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Founding Fathers 2.0

The hundreds of thousands of letters, essays and official documents from America’s Founding Fathers may one day be easily accessible online.

[IMGCAP(1)]The National Archives released a report last week outlining options for making the documents publicly available.

Currently, they are spread across the nation in different universities, libraries and institutions — making it hard for anyone but the most dedicated scholars to access.

That inaccessibility became clear earlier this year, when the Senate Judiciary Committee held a hearing on a project to organize, transcribe and annotate the correspondence of George Washington, John Adams, James Madison, Benjamin Franklin, Thomas Jefferson and Alexander Hamilton.

Congress has helped fund the project for decades, but completion may still be as far away as 2050. In the end, each Founding Father will get as many as 90 volumes of annotated documents.

Some Members want the raw material available before then.

The Archives report, requested by the House Appropriations Committee, recommends that all the documents be put on one searchable Web site. It will be difficult; some of the documents still aren’t annotated and contain handwriting that can only be read by experts. And there still are questions about how much it will cost and who is going to foot the bill.

The University of Virginia already is attempting to create a similar Web site, and the Archives hopes to help such ventures by hiring someone to prepare all the unedited documents for the Web.

Baby Steps. The Smithsonian Institution is on its way to correcting the mismanagement that resulted in several

spending scandals last year, according to a recent Government Accountability Office report.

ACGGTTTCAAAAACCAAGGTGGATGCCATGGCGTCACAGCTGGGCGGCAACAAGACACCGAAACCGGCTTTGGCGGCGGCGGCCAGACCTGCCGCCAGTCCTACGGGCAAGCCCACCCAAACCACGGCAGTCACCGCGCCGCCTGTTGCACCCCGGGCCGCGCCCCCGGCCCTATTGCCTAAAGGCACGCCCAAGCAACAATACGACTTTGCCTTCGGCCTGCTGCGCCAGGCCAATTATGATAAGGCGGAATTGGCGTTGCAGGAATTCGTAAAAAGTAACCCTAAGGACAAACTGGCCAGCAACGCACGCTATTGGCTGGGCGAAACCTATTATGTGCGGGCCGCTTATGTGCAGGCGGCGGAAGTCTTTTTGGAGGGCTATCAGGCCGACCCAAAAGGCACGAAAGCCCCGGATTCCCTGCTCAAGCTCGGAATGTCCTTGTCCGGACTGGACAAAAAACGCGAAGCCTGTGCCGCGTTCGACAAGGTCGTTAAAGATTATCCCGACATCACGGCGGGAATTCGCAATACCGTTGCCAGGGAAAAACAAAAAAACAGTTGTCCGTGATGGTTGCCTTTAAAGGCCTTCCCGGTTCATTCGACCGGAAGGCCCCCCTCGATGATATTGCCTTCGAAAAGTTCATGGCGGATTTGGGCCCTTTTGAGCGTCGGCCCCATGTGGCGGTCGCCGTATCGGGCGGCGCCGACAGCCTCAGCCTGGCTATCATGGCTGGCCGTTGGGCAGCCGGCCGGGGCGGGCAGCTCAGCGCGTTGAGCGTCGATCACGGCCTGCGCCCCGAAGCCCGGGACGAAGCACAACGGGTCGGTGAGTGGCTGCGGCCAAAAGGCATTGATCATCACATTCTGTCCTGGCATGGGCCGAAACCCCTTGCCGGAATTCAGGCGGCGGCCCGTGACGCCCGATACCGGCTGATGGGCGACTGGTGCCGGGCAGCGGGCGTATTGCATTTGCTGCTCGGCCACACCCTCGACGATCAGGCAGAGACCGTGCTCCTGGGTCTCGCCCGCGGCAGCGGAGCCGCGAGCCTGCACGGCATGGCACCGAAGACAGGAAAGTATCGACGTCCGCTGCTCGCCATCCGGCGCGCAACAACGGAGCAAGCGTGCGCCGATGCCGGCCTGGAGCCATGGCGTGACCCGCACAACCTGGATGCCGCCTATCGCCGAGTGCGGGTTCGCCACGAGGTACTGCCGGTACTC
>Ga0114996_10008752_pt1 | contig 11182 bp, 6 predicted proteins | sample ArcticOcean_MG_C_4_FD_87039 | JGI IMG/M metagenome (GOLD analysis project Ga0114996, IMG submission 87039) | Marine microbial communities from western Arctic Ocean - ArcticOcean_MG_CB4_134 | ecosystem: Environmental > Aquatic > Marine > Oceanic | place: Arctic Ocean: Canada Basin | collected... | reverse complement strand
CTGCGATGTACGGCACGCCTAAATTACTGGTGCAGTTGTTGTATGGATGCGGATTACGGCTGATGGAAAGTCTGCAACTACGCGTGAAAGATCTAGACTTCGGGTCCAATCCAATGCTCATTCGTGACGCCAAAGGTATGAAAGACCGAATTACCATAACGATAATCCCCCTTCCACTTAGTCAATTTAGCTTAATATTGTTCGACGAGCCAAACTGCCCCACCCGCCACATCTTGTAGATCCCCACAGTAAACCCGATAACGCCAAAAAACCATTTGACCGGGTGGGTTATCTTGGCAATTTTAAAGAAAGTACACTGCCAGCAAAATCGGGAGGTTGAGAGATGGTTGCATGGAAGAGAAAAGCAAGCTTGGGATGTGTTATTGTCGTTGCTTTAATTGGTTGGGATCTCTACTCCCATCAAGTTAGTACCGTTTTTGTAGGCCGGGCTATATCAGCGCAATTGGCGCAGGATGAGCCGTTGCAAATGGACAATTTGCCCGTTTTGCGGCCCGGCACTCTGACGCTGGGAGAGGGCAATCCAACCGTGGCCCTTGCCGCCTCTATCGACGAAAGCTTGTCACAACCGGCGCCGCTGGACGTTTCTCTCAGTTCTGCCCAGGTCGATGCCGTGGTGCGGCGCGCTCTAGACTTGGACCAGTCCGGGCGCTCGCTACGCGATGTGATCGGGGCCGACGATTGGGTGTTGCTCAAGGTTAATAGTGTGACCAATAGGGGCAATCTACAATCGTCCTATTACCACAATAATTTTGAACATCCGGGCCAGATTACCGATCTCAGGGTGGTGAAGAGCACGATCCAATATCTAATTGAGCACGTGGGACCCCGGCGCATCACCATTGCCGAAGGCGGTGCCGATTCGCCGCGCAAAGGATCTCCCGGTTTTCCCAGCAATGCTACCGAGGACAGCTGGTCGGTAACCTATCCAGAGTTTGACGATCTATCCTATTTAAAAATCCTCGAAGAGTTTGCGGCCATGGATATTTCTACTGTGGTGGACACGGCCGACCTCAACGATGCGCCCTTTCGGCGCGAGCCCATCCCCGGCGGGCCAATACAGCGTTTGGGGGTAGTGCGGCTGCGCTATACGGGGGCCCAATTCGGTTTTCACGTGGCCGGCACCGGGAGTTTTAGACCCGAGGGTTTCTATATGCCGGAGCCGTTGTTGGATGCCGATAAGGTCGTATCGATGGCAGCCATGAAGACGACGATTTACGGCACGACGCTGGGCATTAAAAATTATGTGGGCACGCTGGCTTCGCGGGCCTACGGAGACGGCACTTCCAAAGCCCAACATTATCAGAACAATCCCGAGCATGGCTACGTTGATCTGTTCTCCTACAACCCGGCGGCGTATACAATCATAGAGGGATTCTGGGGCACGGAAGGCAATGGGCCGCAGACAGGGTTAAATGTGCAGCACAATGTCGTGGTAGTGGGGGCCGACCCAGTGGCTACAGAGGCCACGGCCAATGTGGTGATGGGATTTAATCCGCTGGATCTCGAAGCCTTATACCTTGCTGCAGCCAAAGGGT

Last year, then-Secretary Lawrence Small resigned amid allegations that he misused funds for extravagant trips and expenses. He was followed be several other Smithsonian officials who spent thousands of dollars on trips to lavish hotels and locales.

But the GAO report notes that the institute’s Board of Regents — which includes six Members of Congress — has put in several reforms. Those include a compensation policy (and lower salaries) for top Smithsonian officials, a new code of ethics and a standardized leave system.

In a statement, Sen. Dianne Feinstein commended the Smithsonian and the Board of Regents on their efforts. The California Democrat heads up the Rules and Administration Committee and the Appropriations subcommittee with oversight of the institution.

She also said the institution needs to address the $2.5 billion maintenance backlog for their museums. In recent months, she has asked that Smithsonian officials find private donations to help Congress pay for it.

“The first big test of the newly reorganized Board will be finding new and innovative solutions to close the growing facilities and maintenance backlog at the Smithsonian,” she said in the statement. “Their recent decision not to proceed with a public/private partnership to redevelop the historic Arts and Industries building concerns me. But I do believe they are better equipped now than ever to tackle this growing problem head on.”

The GAO report lists several things the Smithsonian still has to work on — namely, communications with stakeholders. The board needs to engage advisory boards more, it states, and consider more information when making decisions.

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